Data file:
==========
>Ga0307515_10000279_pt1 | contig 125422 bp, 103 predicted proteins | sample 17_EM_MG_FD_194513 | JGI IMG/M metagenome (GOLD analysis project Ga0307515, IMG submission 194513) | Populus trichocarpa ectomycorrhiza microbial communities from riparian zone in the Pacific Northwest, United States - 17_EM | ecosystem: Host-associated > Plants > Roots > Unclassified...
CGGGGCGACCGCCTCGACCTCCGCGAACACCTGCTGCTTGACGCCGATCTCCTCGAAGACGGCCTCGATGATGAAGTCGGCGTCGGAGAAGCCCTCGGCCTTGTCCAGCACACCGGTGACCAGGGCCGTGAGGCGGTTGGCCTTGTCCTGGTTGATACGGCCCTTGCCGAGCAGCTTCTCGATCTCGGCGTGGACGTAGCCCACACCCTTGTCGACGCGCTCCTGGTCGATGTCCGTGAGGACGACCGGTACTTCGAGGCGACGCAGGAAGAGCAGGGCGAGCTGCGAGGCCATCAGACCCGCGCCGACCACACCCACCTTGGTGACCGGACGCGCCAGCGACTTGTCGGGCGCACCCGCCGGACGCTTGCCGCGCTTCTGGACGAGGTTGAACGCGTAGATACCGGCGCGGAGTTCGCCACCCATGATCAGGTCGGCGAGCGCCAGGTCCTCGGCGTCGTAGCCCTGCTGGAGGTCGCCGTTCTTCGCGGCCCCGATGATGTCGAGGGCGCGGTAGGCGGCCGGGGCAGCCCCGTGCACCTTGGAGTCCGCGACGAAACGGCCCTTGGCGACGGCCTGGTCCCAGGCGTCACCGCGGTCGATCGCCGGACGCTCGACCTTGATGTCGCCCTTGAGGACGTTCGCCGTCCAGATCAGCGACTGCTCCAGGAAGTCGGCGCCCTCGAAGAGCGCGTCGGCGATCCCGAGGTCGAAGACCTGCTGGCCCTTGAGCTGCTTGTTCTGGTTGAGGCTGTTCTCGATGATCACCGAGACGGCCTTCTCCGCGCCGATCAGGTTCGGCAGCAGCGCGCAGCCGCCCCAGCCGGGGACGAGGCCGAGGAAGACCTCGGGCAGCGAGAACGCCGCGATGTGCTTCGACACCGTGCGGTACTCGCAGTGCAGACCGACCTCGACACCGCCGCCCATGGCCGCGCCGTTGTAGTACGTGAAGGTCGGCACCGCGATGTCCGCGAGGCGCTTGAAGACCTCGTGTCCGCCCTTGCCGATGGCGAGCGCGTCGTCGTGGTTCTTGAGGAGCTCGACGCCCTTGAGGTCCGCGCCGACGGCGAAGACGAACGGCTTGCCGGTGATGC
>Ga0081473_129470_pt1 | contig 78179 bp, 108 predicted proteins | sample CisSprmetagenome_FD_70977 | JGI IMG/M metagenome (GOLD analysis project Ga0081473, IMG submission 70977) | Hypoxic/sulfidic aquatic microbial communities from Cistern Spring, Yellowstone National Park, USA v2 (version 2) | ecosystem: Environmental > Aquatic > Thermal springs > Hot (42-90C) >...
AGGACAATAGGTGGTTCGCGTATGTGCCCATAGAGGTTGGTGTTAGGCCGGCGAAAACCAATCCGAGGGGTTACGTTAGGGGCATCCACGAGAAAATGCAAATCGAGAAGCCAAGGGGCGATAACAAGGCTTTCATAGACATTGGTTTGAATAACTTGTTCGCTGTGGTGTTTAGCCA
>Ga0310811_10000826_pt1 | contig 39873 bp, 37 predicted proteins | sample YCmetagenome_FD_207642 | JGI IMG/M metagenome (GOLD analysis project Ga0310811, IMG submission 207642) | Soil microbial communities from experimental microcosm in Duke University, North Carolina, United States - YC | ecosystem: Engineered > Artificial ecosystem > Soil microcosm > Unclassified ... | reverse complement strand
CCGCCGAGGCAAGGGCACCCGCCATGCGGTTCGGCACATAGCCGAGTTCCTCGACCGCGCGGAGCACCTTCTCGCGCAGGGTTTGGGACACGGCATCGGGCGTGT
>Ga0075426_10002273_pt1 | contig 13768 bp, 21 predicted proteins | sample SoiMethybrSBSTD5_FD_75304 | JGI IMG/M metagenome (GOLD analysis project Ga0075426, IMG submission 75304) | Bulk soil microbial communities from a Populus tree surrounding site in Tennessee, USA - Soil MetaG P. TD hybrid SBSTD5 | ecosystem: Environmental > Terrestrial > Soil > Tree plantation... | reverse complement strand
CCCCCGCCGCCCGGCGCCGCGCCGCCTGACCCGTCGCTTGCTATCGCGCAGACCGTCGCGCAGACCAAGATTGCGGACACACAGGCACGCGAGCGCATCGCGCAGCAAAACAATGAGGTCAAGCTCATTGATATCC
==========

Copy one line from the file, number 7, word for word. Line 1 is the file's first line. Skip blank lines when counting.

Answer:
>Ga0075426_10002273_pt1 | contig 13768 bp, 21 predicted proteins | sample SoiMethybrSBSTD5_FD_75304 | JGI IMG/M metagenome (GOLD analysis project Ga0075426, IMG submission 75304) | Bulk soil microbial communities from a Populus tree surrounding site in Tennessee, USA - Soil MetaG P. TD hybrid SBSTD5 | ecosystem: Environmental > Terrestrial > Soil > Tree plantation... | reverse complement strand